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Help for Patients with Multiple Myeloma

December 18, 2007 –

Salt Lake City – Patients diagnosed with multiple myeloma, an often deadly bone marrow cancer, rarely live more than three years after diagnosis if treated with conventional chemotherapy or even some of the newer drug therapies. However, a new program at Huntsman Cancer Institute (HCI) at the University of Utah is now providing another treatment option that offers hope to multiple myeloma patients-a chance to live 10 or more years following diagnosis.

The new Utah Blood and Marrow Transplant and Myeloma Program is headed by Guido Tricot, M.D., Ph.D., who recently joined HCI from the Myeloma Institute for Research and Therapy at the University of Arkansas for Medical Sciences (UAMS) in Little Rock. While at UAMS, Tricot and his colleagues pioneered the use of a treatment technique that has increased the median survival for newly diagnosed myeloma patients from 2.5 years to 10 or more years.

Most transplant protocols in myeloma call for one round of high-dose chemotherapy. High-dose chemotherapy not only kills the cancerous cells, but also the patient’s own healthy bone marrow cells. Because of this, these patients need to be rescued by their own healthy stem cells that were collected prior to chemotherapy through a process called autologous stem cell transplant.

Tricot’s more aggressive strategy prescribes four rounds of chemotherapy, two of which are high-dose and coupled with an autologous stem cell transplant. If the high-dose chemotherapy treatment were to be given without stem cell support, it would take six to eight weeks before a patient’s blood counts would return to normal levels that prevent infection and bleeding. This would be too risky, especially for older patients. Giving stem cells back as soon as the high-dose chemotherapy is out of the body reduces the period of vulnerability to approximately one week.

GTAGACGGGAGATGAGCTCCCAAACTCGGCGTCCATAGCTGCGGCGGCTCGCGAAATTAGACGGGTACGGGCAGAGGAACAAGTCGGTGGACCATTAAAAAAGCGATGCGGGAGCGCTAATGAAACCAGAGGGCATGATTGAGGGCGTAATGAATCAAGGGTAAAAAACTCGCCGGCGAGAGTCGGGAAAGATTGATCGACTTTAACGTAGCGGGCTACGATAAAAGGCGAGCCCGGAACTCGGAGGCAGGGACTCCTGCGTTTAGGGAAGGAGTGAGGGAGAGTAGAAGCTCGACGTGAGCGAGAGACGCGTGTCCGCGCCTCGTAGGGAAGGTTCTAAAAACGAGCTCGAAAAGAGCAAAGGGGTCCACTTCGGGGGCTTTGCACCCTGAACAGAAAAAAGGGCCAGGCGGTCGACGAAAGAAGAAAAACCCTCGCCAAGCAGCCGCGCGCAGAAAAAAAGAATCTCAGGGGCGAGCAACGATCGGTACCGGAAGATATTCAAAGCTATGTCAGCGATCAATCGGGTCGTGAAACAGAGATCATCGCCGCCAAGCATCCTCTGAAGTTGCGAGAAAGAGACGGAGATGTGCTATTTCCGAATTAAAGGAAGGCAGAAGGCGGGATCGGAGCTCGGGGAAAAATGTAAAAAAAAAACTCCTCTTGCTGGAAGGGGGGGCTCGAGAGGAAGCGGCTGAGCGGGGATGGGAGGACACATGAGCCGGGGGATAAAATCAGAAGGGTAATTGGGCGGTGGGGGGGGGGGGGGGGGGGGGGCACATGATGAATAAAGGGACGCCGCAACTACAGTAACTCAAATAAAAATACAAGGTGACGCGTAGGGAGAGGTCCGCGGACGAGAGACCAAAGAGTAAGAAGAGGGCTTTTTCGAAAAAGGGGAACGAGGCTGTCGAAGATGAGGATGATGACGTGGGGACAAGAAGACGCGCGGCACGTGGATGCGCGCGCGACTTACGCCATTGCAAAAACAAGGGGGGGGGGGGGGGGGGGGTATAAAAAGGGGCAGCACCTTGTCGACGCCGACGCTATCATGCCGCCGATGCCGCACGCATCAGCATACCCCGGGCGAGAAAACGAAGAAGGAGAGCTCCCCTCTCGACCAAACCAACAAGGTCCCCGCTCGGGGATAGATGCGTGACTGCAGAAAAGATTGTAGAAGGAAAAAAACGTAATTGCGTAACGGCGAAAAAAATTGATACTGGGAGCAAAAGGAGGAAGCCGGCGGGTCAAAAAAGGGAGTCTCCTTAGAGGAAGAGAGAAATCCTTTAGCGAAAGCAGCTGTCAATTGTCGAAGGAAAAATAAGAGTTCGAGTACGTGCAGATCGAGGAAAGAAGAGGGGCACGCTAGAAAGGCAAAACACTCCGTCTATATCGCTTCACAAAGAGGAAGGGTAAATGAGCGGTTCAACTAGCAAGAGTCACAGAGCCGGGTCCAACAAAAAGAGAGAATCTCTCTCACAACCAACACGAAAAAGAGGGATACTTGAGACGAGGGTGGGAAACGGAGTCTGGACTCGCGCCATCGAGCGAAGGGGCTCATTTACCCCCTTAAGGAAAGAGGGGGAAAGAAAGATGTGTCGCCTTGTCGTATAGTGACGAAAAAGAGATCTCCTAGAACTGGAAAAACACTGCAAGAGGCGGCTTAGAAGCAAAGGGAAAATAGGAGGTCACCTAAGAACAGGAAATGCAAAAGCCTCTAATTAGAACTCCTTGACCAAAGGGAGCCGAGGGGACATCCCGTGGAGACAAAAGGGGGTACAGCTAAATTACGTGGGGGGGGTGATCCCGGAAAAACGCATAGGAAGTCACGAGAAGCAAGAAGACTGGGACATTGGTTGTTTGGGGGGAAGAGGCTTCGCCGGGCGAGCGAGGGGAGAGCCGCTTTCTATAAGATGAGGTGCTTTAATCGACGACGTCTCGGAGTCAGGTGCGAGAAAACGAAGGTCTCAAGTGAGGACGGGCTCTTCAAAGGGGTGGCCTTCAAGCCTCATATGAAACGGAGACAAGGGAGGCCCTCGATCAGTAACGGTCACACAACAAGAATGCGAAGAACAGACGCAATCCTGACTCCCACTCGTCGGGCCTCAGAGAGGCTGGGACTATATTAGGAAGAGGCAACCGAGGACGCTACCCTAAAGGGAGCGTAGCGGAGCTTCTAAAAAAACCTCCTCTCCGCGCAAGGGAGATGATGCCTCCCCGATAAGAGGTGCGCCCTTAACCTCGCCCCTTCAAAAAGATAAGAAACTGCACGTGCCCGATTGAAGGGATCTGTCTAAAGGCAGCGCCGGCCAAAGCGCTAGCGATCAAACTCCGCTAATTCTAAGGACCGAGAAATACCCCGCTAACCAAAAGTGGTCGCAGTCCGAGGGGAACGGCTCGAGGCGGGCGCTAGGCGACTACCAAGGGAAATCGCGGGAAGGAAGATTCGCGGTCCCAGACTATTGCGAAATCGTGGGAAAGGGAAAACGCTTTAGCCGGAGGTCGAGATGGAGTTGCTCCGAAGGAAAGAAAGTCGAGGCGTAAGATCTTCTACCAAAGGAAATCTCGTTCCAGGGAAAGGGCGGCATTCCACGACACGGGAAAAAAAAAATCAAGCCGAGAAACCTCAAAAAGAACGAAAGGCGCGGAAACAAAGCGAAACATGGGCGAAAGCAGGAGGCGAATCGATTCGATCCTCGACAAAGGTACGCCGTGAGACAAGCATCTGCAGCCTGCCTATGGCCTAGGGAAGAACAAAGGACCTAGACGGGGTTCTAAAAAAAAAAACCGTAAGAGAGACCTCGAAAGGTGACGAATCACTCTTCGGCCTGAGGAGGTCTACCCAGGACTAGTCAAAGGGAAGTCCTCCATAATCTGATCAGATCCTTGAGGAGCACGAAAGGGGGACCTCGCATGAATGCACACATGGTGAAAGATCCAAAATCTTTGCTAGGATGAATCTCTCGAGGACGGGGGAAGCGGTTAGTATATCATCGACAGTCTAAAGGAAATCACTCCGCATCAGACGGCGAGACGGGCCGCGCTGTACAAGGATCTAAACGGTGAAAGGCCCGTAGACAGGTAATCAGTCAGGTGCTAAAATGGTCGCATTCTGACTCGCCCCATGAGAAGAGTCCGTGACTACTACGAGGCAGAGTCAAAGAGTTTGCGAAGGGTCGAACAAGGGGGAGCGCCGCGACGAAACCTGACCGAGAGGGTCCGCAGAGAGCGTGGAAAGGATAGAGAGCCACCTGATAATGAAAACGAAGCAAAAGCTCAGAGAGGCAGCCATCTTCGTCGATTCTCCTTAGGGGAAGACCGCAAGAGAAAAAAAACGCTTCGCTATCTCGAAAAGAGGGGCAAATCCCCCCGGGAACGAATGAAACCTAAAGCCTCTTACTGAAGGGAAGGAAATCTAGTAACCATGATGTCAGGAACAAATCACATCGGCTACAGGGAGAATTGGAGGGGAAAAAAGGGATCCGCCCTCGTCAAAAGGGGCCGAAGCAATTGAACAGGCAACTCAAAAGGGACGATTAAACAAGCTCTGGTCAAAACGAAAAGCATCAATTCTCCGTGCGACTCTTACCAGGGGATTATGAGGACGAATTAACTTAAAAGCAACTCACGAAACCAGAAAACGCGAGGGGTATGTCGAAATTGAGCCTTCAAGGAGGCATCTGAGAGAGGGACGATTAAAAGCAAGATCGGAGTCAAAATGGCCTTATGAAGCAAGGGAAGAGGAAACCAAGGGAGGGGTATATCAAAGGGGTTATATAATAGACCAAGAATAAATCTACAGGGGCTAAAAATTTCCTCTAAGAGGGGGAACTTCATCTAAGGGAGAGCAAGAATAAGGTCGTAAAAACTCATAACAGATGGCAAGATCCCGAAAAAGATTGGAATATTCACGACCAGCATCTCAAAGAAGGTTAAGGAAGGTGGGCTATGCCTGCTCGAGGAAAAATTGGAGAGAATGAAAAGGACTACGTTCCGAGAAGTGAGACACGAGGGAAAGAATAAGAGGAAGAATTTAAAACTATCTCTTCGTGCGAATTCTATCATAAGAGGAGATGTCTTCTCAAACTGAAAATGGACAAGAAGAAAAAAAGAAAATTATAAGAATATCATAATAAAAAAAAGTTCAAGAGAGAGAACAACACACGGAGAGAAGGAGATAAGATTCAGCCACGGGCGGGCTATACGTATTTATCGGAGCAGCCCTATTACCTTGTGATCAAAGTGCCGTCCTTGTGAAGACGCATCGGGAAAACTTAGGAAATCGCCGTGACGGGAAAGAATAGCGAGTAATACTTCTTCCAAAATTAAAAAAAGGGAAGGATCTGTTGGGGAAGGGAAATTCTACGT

“However, the problem with multiple myeloma,” Tricot explains, “is that the cancer cells are not easily destroyed, and some myeloma cells survive, even after high-dose chemotherapy and stem cell transplantation.” As a result, most patients will still ultimately relapse.

In an effort to delay this relapse, Tricot prescribes two years of maintenance therapy to combat any latent myeloma cells still lingering in the body.  Tricot and his colleagues are also studying the genetic make-up of myeloma cells in order to understand what features make these cells resistant to even the most aggressive treatments and then to find out what can be done to achieve a cure.

Tricot has been named a professor in the University of Utah’s Department of Medicine and is the Director of the Utah Blood and Marrow Transplant and Myeloma Program at HCI. He brings with him a team from UAMS to augment the University of Utah’s already existing bone marrow transplant program. Tricot’s unique treatment schedule is one of only two such programs in the country.

 “Dr. Tricot is internationally recognized and brings years of expertise in stem cell transplantation to our rapidly expanding translational research program,” explains Mary Beckerle, Ph.D., HCI executive director. “His novel treatment method is a direct result of the laboratory and clinical research he has conducted. Now, that research brings hope to multiple myeloma patients everywhere.”

 “We are delighted to have Dr. Tricot as the new director of the Utah Blood and Marrow Transplant and Myeloma Program,” says John R. Hoidal, M.D., professor and chair of the department of Internal Medicine at the University of Utah. “Dr. Tricot’s cutting-edge research on multiple myeloma aims toward finding treatments that are non-cross-resistant with chemotherapy and towards individualizing therapies to ensure optimal outcomes. His pioneering approach, which is centered on the use of autologous stem cell transplant in an outpatient setting, represents a major step forward in myeloma treatment.”

For more information, go to the Myeloma Program’s website:

Facts About Multiple Myeloma

  • The 5-year survival rate for people with multiple myeloma is only 32%, one of the lowest of all cancers.
  • Approximately 50,000 people in the United States are living with multiple myeloma and an estimated 16,000 new cases are diagnosed every year. Approximately 10,790 deaths from myeloma are anticipated this year.
  • Two-thirds of people diagnosed with myeloma are over the age of 65. Myeloma is uncommon in people under age 40, though recent statistics suggest that incidence is increasing and at an earlier age.
  • Men are 50% more likely to develop multiple myeloma than women, and myeloma is twice as common in African Americans as in Caucasians.
  • In the early stages of multiple myeloma, symptoms may be vague and resemble other conditions. Many cases are now discovered during routine blood testing, when only protein levels are found to be elevated.As myeloma advances, its symptoms include bone destruction, kidney damage, and increased risk of infection due to a crippled immune system.